This letter addresses all the points raised by the Technical committee while I did not get any feedback on this. This letter has been completely neglected by the Utrecht University. My letter addresses all three points raised by the technical commitee:

1.       gel band issues

2.       microscopy image issue

3.       duplication issue.

Further, Nature 2013 and Cell 2012 have confirmed irregularities but not the other papers. The conclusion of the Technical Committee that “the identified manipulations and to the fact that these occurred throughout a number of successive years, these must have been at least in part deliberate.” is wrong. My letter shows that many of the irregularities are not from my data and have been made by other researchers.

Procedural mistakes

Further, there has been number of procedural mistakes made during UU procedures without an apparent transparency that I questioned all along.

The complaints refer to mistakes in two papers.  This may never be a ground for accusations of manipulation when mistakes are at stake.

Research and presentation

My vision of science was that truthful findings (content) that bring us to a next step of our knowledge are the most important. I did not perceive the details of presentation of the findings to be as critical as that of the actual findings. This resulted into the presentation mistakes that no one brought to my attention before the mistakes were brought up. Based on the last one year’s process I have learned that presentation is also important in addition to content. I shall incorporate that from now on in my perception of science and presentation of my findings.

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Written by Ivan Oransky

February 25, 2014 at 12:57 pm

24 Responses

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  1. Maybe I am stating the obvious here but this defence seems utterly disingenuous. Ethical issues around data presentation have been prominently discussed, and not least in these higher level journals, which have all had explicit policies on image handling for several years now. Ignorance or naivete is absolutely no excuse for a scientist of Mr Dhonushke’s standing to have engaged in this practice. I will be interested to learn how many other of his papers feature similar liberties with “presentation”. Does anyone know what is happening with his ERC grant, which was presumably significantly based on the two papers in question?

    girasol

    February 25, 2014 at 3:07 pm

    • More worrying is his insinuation that manipulations were common practice in the labs in which he worked. “Fig. 3D of Cruz-Ramirez et al. Cell 2012….These data are also not from my work”.

      JW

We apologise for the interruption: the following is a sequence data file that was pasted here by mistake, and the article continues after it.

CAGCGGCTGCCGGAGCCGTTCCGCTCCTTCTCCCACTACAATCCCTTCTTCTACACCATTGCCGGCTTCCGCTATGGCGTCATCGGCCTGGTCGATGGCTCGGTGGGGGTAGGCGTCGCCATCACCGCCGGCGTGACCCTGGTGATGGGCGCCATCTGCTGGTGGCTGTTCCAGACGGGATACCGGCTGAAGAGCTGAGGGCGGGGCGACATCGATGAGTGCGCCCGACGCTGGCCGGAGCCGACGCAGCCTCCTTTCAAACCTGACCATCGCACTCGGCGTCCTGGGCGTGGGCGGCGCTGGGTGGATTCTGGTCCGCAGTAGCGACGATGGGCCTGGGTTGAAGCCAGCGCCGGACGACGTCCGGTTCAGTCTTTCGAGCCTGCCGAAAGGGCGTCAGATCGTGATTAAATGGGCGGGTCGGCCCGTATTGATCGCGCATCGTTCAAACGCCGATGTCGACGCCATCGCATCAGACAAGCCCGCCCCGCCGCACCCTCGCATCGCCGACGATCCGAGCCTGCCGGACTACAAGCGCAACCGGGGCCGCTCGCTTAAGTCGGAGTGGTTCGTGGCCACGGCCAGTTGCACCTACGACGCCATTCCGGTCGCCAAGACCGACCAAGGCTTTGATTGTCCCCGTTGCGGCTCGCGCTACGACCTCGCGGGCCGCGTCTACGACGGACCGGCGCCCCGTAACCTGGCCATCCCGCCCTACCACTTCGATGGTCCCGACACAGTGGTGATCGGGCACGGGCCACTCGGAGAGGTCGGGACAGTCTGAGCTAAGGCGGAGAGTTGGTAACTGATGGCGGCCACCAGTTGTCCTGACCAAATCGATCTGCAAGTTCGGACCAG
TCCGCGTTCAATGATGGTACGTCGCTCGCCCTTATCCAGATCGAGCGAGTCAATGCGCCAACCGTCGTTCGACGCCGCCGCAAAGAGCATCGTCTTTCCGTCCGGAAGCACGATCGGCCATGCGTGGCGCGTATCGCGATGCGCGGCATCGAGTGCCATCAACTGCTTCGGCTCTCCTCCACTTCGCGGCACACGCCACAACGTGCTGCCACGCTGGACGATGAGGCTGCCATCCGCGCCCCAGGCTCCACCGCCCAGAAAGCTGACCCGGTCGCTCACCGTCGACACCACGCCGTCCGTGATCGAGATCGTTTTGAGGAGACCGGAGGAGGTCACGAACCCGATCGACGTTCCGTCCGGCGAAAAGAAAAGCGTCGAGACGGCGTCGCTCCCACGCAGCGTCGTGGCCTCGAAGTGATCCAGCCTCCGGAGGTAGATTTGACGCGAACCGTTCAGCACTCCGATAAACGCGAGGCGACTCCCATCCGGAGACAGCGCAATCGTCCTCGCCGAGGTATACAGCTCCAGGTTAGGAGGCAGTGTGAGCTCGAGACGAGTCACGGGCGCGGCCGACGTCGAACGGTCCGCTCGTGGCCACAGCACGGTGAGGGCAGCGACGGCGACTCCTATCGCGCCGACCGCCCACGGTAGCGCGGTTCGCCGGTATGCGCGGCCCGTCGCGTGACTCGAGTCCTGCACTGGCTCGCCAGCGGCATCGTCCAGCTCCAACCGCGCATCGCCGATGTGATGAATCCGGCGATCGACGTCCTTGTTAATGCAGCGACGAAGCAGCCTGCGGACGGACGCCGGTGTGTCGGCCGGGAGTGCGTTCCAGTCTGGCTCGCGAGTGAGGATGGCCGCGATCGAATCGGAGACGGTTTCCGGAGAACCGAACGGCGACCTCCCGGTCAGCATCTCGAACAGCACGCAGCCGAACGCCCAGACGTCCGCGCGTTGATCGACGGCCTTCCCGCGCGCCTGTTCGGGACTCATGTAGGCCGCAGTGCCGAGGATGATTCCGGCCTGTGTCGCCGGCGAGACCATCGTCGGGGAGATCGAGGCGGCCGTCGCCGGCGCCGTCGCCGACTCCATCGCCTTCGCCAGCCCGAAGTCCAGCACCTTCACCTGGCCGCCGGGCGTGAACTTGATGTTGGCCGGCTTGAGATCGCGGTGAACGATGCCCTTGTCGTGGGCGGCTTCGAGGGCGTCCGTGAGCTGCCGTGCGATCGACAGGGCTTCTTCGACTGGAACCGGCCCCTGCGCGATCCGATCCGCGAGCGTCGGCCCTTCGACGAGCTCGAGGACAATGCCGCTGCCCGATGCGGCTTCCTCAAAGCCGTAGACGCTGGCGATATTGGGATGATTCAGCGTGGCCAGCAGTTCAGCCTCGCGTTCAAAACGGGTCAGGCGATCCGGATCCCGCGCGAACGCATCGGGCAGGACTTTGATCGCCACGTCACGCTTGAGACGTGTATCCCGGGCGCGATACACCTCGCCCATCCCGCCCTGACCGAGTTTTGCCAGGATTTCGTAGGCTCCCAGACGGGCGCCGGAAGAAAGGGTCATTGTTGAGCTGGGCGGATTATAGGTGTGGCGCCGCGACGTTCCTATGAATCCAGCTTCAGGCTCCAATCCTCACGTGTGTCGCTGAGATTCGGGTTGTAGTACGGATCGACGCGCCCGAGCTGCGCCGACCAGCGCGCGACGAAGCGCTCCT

February 25, 2014 at 4:59 pm

      • Insinuation is such an understatement… As a defensive move Pankaj decided to turn the s*** ventilator on.

        The letter clearly states that figure manipulation is a common practice, that manipulated figures were used in several published papers, and that misrepresentation of data shouldn’t be considered a big deal because the message is somehow more important than the actual facts and figures used to support the claims…

        The letter shows no acceptance of fault play and a clear message to his former colleagues. Do not mess with me cause everybody cheats…sometimes.

        Pure waste of ERC money

        Clorox

        February 27, 2014 at 2:23 am

        • Perhaps the culture of the labs in which he worked encouraged the idea that ‘the message is somehow more important than the data’. Certainly his collaborating labs have published some stinkers recently. Hopefully this episode will improve scientific rigor by encouraging the plant community to contribute to online resources such as BioRxiv and PubPeer.

          JW

          February 27, 2014 at 4:14 am

  2. I am convinced Nature would be happy to publish a Corrigendum, where he will be allowed to make new figures to replace the ones in question, as long as he can pretend that he cannot find the raw data anymore…
    An interesting example can be seen here in the recent Nature, where several copy/paste and duplication issues were fixed in a Corrigendum: http://www.nature.com/nature/journal/v506/n7487/full/nature13003.html
    I still believe that if authors cannot even prepare their figures properly, how can I trust how they prepare their experiments?

    Buster

    February 26, 2014 at 4:09 am

  3. I find it difficult to decide what we’re looking at here: a poor researcher casting the blame on his coauthors or an average researcher correctly identifying himself as a scapegoat, and who is given the blame for categorical failures in his research group.
    I think the only way we can do more than guess is to study the reports prepared by the various institutions, although I fully expect the university will keep its reports secret. LOWI should produce something, though.

    lar

    February 26, 2014 at 5:05 am